So it begins. After the political upheaval, court battles and parliamentary rows of the last nine months, Article 50 has finally been invoked and the UK is leaving the European Union.
Just after midday, Sir Tim Barrow, the UK’s Permanent Representative to the EU, hand-delivered a letter from Theresa May to Donald Tusk, President of the European Council. In accordance with Article 50 of the EU’s treaties, the letter formally notified Tusk of ‘the United Kingdom’s intention to withdraw from the European Union’.
Those looking for headline-grabbers in the letter will be disappointed. It is a straightforward document, with no big new demands or concessions from the UK, and few rhetorical flourishes. Indeed the letter is remarkably – and deliberately – repetitive, as if Theresa May wishes to convey she really means what she says. Hence multiple references to ‘a deep and special partnership’, ‘economic and security cooperation’, and ‘as much certainty as possible’.
The letter offers five clues about how the UK will approach the next two years of negotiation.
First, it is emollient in tone. It refers to ‘our friends across the continent’ and uses one of the Foreign Secretary’s favourite phrases to declare ‘we are leaving the European Union, but we are not leaving Europe’. It places the desire to engage ‘constructively and respectfully, in a spirit of sincere cooperation’ as the first of seven principles on which the UK wishes negotiations to proceed. The UK, wisely, does not want talks to descend into acrimony and argues the EU should feel the same way.
Second, the emphasis placed on security is striking. The economy and security are presented as two sides of the same coin. Repeatedly, the letter calls for ‘a deep and special partnership that takes in both economic and security cooperation’. The UK wants to help the EU in future in ‘defending itself from security threats’. The Prime Minister regrets that ‘failure to reach agreement would mean our cooperation in the fight against crime and terrorism would be weakened.’ And, as if the point needed underlining any further, she argues that ‘weakening our cooperation for the prosperity and protection of our citizens would be a costly mistake’.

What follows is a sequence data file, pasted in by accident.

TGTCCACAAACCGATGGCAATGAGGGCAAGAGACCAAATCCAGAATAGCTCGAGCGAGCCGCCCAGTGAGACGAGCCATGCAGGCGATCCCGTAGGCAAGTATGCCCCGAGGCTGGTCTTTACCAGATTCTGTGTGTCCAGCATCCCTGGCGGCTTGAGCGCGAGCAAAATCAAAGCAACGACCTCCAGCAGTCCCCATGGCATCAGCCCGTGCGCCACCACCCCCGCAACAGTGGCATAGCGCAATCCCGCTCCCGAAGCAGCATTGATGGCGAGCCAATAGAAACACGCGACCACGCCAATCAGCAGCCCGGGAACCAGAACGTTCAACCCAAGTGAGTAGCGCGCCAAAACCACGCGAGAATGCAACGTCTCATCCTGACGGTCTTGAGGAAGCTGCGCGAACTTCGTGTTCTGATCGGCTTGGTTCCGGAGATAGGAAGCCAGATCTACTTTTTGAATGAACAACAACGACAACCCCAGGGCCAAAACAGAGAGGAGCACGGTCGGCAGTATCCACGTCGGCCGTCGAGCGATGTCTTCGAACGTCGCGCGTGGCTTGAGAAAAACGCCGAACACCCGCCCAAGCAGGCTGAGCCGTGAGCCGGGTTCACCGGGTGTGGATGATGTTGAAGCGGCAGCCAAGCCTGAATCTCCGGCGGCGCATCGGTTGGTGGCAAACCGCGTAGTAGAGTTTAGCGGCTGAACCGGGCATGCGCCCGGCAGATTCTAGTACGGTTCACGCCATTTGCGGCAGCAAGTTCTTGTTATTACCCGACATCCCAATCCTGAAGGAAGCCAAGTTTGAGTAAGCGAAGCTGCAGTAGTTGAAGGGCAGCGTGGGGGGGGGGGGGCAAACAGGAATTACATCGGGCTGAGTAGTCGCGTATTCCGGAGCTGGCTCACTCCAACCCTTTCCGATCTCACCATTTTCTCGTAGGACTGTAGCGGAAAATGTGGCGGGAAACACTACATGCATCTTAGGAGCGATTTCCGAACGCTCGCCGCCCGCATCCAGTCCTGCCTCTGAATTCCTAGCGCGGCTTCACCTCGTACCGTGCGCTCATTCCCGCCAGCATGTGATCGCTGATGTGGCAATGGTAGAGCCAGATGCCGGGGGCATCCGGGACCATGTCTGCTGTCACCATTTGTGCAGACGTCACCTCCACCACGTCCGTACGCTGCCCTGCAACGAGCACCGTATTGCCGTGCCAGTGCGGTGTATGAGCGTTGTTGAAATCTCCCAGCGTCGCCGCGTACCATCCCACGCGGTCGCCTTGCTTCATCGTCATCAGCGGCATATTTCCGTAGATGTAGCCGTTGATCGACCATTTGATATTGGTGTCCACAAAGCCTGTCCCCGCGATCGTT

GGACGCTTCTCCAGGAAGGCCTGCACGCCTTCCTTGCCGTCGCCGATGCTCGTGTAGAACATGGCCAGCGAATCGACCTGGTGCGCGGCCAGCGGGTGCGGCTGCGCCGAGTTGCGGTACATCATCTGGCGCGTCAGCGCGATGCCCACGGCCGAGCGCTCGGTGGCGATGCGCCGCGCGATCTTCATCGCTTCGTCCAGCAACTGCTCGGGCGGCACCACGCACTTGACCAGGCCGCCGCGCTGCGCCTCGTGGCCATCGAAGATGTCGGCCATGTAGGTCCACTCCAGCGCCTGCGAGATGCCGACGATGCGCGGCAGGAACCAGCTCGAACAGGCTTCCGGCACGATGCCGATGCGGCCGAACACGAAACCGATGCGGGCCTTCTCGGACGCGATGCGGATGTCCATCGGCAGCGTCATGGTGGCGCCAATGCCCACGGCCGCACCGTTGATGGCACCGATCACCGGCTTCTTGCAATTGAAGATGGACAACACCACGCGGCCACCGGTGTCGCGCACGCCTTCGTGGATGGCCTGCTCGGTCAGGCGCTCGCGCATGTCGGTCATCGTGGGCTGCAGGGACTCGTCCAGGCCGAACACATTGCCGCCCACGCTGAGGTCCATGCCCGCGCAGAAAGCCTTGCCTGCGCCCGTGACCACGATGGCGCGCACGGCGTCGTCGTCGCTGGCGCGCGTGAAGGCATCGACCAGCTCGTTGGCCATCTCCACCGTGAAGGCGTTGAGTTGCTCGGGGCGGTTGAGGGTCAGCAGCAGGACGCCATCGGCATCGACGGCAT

At the start of a negotiation previously expected to focus on the economy and trade, this is a bold play from the UK to give equal billing to defence and security. Ministers clearly believe the UK has a strong hand to play and don’t want EU negotiators to forget it.
Third, the letter underlines the importance the UK places on the simultaneous negotiation of the terms of withdrawal and the future relationship. No less than three times, the letter states ‘it is necessary to agree the terms of our future partnership alongside those of our withdrawal’.
This may appear to be a technical point, but the government sees it as absolutely critical to the UK’s interests. The EU wants to settle the terms of withdrawal – specifically the ‘divorce bill’ of up to €60 billion – before discussions start on future trading relations. Yet the UK cannot feasibly sign a cheque without assurances over the future UK-EU trading relationship. If no such assurances are given by 2019 – if no basis for a trade deal is reached and UK-EU trade defaults to WTO rules – the UK will likely walk away refusing to pay anything.
Fourth, the letter states ‘we should aim to strike an early agreement’ on the rights of EU citizens in the UK and UK citizens in the EU. The priority placed on this is not surprising given recent comments from ministers but remains significant nonetheless, especially for those seeking reassurance over their right to remain as well as the businesses who employ them.
Finally, the letter proactively proposes transitional measures should be adopted. It argues ‘people and businesses in both the UK and the EU would benefit from implementation periods to adjust in a smooth and orderly way to new arrangements’. Many in the EU have continually insisted that two years is not long enough to establish a new UK-EU trading relationship. While the UK continues to claim agreement is possible in that timeframe, it is here conceding that implementation will certainly take longer.
So today has brought some additional clarity over how the coming months and years will pan out. Theresa May signs off by remarking ‘the task before us is momentous but it should not be beyond us.’ The clock is now ticking, and two years from today we will know if the Prime Minister’s ambition to leave the EU in an amicable, stable and mutually-beneficial way is possible.
Measurement and evaluation